AWS for M&E Blog

Pac-12: campus cloud touchdown

This article originally appeared in FEED Magazine, Issue 13.

Professional sports take top spot in US television viewing, but university level sports has an avid following that –given fierce university loyalties – can eclipse the pros.

The Pacific-12 Conference, or Pac-12, is the university sports organization covering the western US, a region that contains some of the country’s top college teams and its most spirited rivalries. It comprises 12 universities and covers 11 men’s and 13 women’s sports, including that venerable college institution, American football.

Pac-12 Networks is the conference’s media arm and is the first such company to be wholly owned by 12 universities. It offers the full range of Pac-12 sports, from football, basketball and baseball to swimming, gymnastics and rowing. The network offers streaming of all the conference sports and includes livestreaming channels from each university, an output that makes it one of the top live sports producers in the country.

Last year, Pac-12 Networks moved its entire video and media infrastructure to AWS. Determined to transform the sports fan experience – reaching more viewers at more locations, on more devices, Pac-12 Networks took a cloud-enabled approach. The upgrade involved a re-imagining of core master control production workflows, as well as solutions for content archiving, personalization and monetization.


The network hoped to demonstrate that higher-quality services would bring greater fan engagement and enhanced advertising revenue. By tying together a standardized video encoding source that feeds a comprehensive cloud production workflow and distribution network, Pac-12 Networks raised the bar for college sports coverage.

“The way viewers expect to consume games is changing,” says Mark Kramer, VP, Engineering and Technology, at Pac-12 Networks. “Without AWS, we couldn’t meet our fans’ needs. Now, we’re quickly setting up new workflows at scale, such as live-to-VOD and OTT monetization. We’re changing how schools produce collegiate sports and giving fans much better, personalized experiences. We’ve solved a huge, yet simple problem: how not to run out of storage. Translation: we’re making assets available to consumers and syndication partners the minute they’re recorded, so more people can see them in more ways.”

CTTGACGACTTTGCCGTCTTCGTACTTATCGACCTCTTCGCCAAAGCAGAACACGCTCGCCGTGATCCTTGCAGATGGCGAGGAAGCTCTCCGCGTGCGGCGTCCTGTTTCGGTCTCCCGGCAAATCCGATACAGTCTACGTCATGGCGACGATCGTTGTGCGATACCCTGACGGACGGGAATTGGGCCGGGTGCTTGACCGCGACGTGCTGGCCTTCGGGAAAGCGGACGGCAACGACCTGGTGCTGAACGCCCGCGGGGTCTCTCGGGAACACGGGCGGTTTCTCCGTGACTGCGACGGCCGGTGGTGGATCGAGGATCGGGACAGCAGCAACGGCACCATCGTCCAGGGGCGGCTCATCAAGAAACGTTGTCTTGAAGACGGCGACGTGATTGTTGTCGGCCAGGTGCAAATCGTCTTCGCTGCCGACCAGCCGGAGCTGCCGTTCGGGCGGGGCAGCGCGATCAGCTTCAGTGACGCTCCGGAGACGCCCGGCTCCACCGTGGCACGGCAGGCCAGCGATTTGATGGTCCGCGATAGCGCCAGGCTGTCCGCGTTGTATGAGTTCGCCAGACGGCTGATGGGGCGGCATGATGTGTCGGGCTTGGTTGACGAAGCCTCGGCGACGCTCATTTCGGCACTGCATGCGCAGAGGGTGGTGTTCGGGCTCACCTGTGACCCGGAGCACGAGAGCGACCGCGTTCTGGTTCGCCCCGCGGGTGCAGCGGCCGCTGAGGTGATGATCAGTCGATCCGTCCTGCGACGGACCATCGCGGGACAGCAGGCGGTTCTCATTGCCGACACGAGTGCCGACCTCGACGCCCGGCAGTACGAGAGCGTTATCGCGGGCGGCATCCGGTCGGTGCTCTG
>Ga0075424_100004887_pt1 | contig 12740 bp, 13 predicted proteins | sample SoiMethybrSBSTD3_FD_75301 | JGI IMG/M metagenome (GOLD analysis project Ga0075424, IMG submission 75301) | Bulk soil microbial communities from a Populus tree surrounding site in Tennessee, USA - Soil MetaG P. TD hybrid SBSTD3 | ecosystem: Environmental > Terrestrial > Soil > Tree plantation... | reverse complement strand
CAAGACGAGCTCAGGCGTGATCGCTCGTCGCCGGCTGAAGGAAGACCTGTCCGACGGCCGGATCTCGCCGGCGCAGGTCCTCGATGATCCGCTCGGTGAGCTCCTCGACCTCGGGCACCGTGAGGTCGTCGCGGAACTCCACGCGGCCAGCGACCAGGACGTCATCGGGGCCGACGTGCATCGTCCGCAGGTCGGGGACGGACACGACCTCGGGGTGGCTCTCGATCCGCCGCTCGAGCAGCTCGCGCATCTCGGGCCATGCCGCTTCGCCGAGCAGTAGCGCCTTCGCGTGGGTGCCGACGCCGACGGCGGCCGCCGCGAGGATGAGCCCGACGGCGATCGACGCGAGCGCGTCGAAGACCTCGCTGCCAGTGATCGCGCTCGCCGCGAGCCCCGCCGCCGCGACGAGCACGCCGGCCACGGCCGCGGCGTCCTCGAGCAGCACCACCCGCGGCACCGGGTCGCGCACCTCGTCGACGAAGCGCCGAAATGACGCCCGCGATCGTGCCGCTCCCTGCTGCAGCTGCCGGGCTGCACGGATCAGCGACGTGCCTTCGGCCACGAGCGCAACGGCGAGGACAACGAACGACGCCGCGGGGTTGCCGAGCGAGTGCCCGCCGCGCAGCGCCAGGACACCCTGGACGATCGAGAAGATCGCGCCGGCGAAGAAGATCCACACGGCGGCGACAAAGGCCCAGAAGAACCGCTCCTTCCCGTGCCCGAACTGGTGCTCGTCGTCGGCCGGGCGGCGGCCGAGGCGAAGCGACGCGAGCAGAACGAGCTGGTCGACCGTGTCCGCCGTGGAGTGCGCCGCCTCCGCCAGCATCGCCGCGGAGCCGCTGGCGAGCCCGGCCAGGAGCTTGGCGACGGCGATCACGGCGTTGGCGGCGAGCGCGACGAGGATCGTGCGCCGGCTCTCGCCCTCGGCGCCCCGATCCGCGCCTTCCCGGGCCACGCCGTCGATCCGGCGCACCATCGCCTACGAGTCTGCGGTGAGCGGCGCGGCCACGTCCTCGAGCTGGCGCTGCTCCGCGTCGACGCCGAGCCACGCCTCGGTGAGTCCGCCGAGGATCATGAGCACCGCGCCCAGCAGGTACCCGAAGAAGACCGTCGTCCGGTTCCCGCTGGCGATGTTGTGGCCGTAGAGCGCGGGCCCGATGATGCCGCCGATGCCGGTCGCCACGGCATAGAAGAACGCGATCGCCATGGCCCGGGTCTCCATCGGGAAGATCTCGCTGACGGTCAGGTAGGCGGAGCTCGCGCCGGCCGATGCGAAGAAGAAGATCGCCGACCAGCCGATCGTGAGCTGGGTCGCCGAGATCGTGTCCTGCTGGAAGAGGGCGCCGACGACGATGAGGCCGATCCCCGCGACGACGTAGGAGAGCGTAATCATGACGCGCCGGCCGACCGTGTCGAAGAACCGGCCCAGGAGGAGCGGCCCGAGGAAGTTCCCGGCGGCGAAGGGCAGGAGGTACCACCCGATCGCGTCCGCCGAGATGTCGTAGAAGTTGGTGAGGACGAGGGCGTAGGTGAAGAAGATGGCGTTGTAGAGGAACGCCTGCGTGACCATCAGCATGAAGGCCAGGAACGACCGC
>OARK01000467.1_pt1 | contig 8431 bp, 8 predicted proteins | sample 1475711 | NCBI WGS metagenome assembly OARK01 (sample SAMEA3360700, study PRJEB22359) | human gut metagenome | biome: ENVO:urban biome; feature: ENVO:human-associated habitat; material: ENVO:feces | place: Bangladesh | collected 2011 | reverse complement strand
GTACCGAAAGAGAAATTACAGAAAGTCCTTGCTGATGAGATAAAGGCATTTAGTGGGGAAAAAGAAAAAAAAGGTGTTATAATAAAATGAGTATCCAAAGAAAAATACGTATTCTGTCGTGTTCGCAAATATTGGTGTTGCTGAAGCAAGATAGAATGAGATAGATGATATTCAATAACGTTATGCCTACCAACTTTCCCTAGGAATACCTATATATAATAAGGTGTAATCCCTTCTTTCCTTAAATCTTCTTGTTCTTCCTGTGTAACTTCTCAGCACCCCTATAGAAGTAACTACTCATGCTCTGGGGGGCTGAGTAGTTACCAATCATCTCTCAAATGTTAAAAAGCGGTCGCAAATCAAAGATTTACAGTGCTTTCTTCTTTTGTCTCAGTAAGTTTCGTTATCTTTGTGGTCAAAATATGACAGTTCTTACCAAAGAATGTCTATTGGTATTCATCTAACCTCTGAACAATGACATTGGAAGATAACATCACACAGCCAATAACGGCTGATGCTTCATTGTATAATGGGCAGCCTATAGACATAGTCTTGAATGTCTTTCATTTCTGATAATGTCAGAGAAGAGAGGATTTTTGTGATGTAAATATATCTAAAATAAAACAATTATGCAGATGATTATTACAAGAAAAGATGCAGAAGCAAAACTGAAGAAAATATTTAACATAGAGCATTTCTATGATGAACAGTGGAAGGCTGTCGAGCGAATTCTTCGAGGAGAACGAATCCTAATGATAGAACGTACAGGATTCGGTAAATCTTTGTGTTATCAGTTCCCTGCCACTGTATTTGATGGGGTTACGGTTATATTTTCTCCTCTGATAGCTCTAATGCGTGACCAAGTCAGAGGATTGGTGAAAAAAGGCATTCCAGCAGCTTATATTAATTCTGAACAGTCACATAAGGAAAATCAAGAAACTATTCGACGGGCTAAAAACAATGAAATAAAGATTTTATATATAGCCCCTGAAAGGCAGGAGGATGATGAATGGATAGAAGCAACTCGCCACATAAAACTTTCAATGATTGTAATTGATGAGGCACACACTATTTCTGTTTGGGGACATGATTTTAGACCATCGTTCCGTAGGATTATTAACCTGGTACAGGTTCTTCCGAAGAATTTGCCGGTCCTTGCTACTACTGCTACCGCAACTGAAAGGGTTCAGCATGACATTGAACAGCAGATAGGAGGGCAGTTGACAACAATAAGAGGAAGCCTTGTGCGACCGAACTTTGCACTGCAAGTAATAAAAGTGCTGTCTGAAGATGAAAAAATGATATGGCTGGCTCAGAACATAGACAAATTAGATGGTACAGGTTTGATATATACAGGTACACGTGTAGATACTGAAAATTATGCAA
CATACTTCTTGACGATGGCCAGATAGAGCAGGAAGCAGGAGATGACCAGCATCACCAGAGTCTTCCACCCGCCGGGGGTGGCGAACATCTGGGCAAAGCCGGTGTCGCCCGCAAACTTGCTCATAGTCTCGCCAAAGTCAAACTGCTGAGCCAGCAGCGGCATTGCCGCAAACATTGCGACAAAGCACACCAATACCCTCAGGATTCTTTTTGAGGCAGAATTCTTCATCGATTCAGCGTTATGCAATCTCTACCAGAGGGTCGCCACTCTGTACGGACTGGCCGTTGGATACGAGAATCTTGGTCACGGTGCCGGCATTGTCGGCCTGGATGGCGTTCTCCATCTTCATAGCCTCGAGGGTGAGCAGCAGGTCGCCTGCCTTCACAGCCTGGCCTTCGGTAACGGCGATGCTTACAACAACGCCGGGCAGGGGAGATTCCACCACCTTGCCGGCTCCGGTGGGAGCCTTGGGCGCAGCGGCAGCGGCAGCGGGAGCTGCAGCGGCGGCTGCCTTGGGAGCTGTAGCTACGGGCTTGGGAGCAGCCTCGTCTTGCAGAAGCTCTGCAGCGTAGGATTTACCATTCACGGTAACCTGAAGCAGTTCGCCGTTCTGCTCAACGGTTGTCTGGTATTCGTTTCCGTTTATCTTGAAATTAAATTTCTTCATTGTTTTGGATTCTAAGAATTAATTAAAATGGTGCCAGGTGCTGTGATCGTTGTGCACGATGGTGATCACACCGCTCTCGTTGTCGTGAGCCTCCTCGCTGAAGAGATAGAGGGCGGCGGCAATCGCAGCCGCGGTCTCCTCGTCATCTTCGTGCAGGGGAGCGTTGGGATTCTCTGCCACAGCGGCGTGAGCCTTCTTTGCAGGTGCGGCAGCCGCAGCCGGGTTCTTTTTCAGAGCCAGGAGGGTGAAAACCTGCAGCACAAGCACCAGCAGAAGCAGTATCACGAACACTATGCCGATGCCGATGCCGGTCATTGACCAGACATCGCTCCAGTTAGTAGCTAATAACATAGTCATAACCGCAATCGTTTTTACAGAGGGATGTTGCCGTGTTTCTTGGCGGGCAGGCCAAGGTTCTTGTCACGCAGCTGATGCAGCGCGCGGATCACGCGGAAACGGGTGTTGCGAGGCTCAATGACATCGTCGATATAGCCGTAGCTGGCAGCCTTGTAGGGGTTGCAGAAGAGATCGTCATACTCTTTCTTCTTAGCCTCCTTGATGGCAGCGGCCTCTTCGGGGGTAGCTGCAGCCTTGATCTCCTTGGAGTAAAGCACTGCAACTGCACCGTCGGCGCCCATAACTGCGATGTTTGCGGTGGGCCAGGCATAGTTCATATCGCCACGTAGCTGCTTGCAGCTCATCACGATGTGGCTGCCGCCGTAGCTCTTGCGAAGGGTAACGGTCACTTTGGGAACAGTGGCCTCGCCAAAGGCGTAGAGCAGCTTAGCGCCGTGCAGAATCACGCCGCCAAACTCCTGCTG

In August 2018, Pac-12 Network aired the first collegiate football game of the season, Utah’s home-opener against Weber State.

“Performance and video quality were awesome,” remembers Kramer. “Everything was gorgeous during the game for linear broadcast and TV everywhere audiences. This was a huge moment – it was a threshold we’d worked towards for years.”


With the new cloud-centric approach, Pac-12 Networks’ master control uses Amazon Simple Storage Service (S3) and Amazon Glacier as petabyte-sized primary archives for all its recorded content, and as the basis of an automated ingest workflow.

Being able to call on unlimited amount of Amazon S3 storage, as required, liberates other aspects of the production workflow, enabling, among other things, the creation of a new live-to-VOD capture feature. Using the entirely cloud-based workflow, AWS Elemental MediaTailor now provides a simple option to perform server-side ad insertion (SSAI) for live and on-demand content, augmenting the means for content monetization.

Other AWS services in the Pac-12 cloud infrastructure include AWS IAM, Amazon CloudFront, Amazon EC2 Autoscaling, Amazon Elastic Block Store (EBS) and Amazon Elastic Load Balancing (ELB).

The number of Pac-12 games now being powered by AWS over the 2018-19 season is 850. Pac-12 Networks is connecting its 10Gb multi-venue contribution network to AWS using a 1Gb AWS DirectConnect. AWS Elemental MediaLive and AWS Elemental MediaPackage services prepare all live streams for delivery in Apple’s HLS format to iOS, Android, Web, Chromecast and Apple TV devices.

AWS Machine Learning services adds the potential for a whole new range of service enhancements in the future, including automated gameplay highlight clips and real-time closed captioning for broadcasters.

Another potential application involves AWS Lambda, a serverless application model that uses less compute for processing clip and highlight generation. In this workflow, the moment a game is over, Pac-12 Networks would have all assets, such as game highlights, directly accessible for streaming and syndication partners. As a result, a variety of highlight options could be quickly made available to the fans, offering a much richer post-game experience.

“As we standardize AWS machine learning and media services, we’ll be able to usher in a new era of entertainment for collegiate sports enthusiasts,” reveals Kramer. “Our fans will benefit from highly reliable and personalized viewer experiences, even in times of rapid traffic spikes like conference championships or rivalry games. Also, our internal teams will be able to experiment with ease using AWS services to rapidly test new ideas.”